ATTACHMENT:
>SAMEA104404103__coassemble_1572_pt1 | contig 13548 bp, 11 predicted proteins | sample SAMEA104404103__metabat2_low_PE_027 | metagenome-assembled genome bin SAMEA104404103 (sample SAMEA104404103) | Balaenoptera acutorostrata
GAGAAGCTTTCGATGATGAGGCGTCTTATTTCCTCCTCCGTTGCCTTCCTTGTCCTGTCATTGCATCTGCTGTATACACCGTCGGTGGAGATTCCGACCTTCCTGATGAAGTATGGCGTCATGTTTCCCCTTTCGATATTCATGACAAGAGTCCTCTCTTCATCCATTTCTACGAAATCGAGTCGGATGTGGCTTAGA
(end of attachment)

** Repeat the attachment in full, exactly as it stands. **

>SAMEA104404103__coassemble_1572_pt1 | contig 13548 bp, 11 predicted proteins | sample SAMEA104404103__metabat2_low_PE_027 | metagenome-assembled genome bin SAMEA104404103 (sample SAMEA104404103) | Balaenoptera acutorostrata
GAGAAGCTTTCGATGATGAGGCGTCTTATTTCCTCCTCCGTTGCCTTCCTTGTCCTGTCATTGCATCTGCTGTATACACCGTCGGTGGAGATTCCGACCTTCCTGATGAAGTATGGCGTCATGTTTCCCCTTTCGATATTCATGACAAGAGTCCTCTCTTCATCCATTTCTACGAAATCGAGTCGGATGTGGCTTAGA